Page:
Healthy Women’s Program
Women We Have HelpedMartha Vargas
Last March, Martha Vargas saw a flyer posted at the Centers for Family Health announcing an upcoming 'Mammo Day' – a community outreach event sponsored by Community Memorial Healthcare Foundation's Healthy Women's Program. Although she was only 38, something told her to take advantage of the free screening program.
It's a good thing she followed her intuition. The screening revealed she had breast cancer. The mother of 9-year-old daughter, Martha said she didn't realize the severity of her diagnosis at first. "I was very calm. It wasn't until I was going through the process that it hit me. It hit me that I had cancer and I had no symptoms to warn me." With her husband and family by her side, Martha underwent a lumpectomy. She also counted on the doctors and staff at the CMH Breast Center. "They were very professional and answered all my questions. They helped me relax so I didn't worry so much."
Today, Martha is feeling good and her prognosis for a healthy future looks bright. "I'm so thankful and appreciative. If it wasn't for this program, I wouldn't have been able to be diagnosed at an early age and treatment for me would have cost too much. I can't tell you how grateful I am that the program paid for all the services."
One of the many unique features of the Healthy Women's Program is that there is no age criterion. "It's a great opportunity for women who lack insurance, and specifically, younger women. Women are told to get a mammogram at age 40. I'm so happy that I was able to be diagnosed a lot sooner.Tami Leckie
When 31-year-old Adriana Contreras discovered a large lump while showering, she called her doctor at the CMHS Centers for Family Health. Concerned, physicians there quickly referred her to The Breast Center for a diagnostic screening and fur ther evaluation. That's when the uninsured, married Ventura mother of three found out she had invasive ductal breast cancer. Because of the funds raised at the Gold Dust Gala, Adriana was able to receive a mammogram, ultrasound, biopsy and surgical intervention at no cost. "I was worried because I didn't know how I was going to pay for this. Once I found out about the services offered at the center, I was relieved." Amanda's post-surgical treatment has included chemotherapy and radiation, and she's undergoing it all with a positive, grateful spirit. "The doctors and nurses did everything possible to get me the care I needed. Everyone has been so caring. I'm thankful to God that this program was available."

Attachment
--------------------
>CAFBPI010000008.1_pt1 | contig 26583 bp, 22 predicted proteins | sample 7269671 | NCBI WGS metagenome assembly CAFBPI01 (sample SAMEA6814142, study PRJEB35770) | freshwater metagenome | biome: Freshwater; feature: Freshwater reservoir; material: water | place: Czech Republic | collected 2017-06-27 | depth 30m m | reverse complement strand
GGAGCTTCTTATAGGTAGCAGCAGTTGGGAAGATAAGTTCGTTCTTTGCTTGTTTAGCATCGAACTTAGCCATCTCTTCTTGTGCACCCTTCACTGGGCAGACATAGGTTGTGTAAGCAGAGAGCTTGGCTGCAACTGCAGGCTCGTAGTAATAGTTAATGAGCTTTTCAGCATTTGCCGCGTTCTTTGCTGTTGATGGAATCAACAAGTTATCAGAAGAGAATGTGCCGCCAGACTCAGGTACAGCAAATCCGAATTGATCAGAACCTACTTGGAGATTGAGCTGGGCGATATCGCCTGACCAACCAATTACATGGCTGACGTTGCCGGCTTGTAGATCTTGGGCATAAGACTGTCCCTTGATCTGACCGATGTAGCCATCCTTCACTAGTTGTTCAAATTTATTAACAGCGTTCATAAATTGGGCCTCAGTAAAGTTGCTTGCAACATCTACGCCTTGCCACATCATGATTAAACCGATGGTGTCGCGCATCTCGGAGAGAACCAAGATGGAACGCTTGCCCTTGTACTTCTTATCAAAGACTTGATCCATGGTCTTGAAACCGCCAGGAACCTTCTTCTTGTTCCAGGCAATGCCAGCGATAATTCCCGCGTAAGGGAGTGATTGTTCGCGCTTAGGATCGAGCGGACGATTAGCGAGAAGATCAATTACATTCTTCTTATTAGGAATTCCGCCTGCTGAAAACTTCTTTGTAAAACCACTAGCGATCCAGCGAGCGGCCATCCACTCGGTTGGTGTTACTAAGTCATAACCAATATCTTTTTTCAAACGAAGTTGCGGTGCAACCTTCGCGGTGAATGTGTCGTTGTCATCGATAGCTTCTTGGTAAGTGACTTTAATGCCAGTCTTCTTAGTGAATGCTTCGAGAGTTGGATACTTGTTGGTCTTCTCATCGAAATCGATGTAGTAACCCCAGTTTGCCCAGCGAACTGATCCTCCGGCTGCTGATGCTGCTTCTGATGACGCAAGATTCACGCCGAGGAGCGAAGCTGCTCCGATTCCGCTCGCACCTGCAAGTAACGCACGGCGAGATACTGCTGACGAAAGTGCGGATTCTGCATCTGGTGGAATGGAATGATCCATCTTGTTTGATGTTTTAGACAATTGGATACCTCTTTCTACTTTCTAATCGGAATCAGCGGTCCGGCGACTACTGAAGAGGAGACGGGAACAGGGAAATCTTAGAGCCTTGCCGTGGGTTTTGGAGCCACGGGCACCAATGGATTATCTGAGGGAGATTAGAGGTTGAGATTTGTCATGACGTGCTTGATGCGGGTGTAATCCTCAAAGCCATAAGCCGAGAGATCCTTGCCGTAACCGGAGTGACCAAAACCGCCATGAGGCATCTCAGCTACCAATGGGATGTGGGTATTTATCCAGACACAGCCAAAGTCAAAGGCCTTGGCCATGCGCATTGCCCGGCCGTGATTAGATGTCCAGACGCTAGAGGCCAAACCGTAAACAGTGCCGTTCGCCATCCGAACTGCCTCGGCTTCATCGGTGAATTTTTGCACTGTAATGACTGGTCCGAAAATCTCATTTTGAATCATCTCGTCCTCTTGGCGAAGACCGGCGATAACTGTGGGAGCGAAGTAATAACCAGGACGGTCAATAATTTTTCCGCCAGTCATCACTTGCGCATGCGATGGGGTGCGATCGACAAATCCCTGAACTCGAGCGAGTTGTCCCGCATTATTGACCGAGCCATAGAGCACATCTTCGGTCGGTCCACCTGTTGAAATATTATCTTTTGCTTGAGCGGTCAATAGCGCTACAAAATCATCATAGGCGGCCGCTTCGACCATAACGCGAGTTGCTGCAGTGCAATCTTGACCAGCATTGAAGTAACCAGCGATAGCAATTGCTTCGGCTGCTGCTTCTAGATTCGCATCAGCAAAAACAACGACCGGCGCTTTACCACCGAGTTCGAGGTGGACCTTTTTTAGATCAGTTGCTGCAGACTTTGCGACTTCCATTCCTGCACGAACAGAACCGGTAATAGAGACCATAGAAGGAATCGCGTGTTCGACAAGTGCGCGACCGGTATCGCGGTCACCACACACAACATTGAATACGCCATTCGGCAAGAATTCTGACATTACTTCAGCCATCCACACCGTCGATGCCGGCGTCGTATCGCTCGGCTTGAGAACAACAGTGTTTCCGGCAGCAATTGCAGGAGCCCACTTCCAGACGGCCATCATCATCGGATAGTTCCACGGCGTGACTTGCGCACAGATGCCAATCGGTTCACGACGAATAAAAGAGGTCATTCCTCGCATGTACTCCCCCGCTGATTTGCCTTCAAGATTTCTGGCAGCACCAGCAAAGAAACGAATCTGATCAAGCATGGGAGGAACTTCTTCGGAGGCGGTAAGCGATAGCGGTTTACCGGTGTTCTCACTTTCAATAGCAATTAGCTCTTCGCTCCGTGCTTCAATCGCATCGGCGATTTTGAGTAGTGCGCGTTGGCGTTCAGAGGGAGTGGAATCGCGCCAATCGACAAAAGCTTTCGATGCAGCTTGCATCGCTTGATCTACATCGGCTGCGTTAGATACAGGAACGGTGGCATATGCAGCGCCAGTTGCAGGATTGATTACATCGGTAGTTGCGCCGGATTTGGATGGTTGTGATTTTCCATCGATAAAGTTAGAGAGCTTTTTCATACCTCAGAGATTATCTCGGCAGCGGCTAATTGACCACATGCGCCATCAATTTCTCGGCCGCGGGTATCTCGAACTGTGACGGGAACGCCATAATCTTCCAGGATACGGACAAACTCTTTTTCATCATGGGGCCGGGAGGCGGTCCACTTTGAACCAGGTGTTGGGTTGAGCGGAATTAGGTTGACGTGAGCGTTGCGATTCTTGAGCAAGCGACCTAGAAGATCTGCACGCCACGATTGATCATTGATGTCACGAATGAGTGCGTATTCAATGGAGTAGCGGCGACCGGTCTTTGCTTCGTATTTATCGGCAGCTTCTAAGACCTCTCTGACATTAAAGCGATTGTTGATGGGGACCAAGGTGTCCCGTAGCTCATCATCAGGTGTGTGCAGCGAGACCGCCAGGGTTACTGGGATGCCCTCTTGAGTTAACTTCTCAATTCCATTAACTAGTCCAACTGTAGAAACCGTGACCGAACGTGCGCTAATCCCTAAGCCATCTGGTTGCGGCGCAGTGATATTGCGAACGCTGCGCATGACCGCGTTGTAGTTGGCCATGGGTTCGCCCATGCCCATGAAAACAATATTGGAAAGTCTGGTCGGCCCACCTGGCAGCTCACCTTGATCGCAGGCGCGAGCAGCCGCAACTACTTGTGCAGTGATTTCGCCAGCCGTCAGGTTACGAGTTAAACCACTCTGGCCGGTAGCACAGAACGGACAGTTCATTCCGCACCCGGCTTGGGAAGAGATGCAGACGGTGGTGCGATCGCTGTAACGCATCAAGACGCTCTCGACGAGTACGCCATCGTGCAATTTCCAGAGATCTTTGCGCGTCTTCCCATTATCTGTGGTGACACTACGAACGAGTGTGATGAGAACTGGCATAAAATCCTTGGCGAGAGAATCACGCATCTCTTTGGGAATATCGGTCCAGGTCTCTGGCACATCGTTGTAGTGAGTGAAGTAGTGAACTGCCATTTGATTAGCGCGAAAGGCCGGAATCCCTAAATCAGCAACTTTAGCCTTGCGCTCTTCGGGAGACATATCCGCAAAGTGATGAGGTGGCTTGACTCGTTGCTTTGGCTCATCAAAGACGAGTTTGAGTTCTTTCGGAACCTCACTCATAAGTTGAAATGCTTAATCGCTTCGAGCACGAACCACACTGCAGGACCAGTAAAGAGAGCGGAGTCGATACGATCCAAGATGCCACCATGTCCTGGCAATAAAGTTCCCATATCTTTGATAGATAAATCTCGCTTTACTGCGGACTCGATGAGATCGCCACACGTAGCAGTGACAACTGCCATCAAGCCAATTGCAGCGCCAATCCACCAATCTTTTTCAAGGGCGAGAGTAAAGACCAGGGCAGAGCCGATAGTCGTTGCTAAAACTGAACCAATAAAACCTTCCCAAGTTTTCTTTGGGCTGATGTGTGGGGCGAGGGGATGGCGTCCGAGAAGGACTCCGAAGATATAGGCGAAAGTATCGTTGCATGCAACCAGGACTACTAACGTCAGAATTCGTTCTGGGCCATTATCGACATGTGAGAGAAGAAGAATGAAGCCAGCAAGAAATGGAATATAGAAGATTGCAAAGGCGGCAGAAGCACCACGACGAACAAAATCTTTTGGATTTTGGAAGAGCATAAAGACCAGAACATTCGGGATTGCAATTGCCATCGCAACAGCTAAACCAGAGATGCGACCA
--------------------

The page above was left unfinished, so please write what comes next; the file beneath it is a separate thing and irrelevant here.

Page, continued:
The comprehensive program at The Breast Center located at Community Memorial Hospital can also provide peace of mind when the diagnosis is not cancer. Amanda Gonzales-Van Buren discovered a lump three years ago. The mother of two small children was running her own day care center in Santa Paula and didn't have insurance. Her doctor referred her to surgeon Dr. Jim Woodburn, and it was determined that the lump wasn't cancerous. However, over time the lump grew is size. Worried, Amanda went back to Dr. Woodburn for a follow-up exam, and surgical removal of the infected cyst was recommended. "I knew I couldn't afford thousands of dollars for a surgery," Amanda recalled. "When I found out that the surgery would be covered through the Foundation's program, I went home and my mother and I cried. It was like seeing the light at the end of the tunnel. It was a miracle." Amanda had surgery this past summer and she feels terrific. "I'm beyond thankful to this day."
When Joanne Azoo was diagnosed with infiltrating ductal breast cancer, she thought she was going to die. Her 43-year-old sister and aunts had already succumbed to the disease. Joanne was referred to The Breast Center at Community Memorial Hospital. The highly trained, all female staff at The Breast Center assured Joanne they would be with her every step of the way. They guided her through her battle with breast cancer with the most technologically sophisticated medical care available in Ventura County.
After a diagnostic mammogram, Joanne had an ultrasound core biopsy to confirm the detection. What followed was a full mastectomy of her right breast and six chemotherapy treatments. Assistant Director of Radiology at The Breast Center, Becky Trevino, urges women to get regular mammograms. "With early detection, we can see things so tiny, so early. It changes the outcome." At The Breast Center, under and uninsured patients, such as Joanne Azoo, can qualify for a free mammogram, ultrasound, biopsy and surgical procedures with aid available from the funds raised at the Gold Dust Gala. Post-surgery and post-chemotherapy, Joanne is upbeat about life and feels great. She is contemplating reconstructive surgery, beginning to focus on a new career and has published a poem. Most importantly, she has been given the opportunity to spend time with her family and her son Brandon.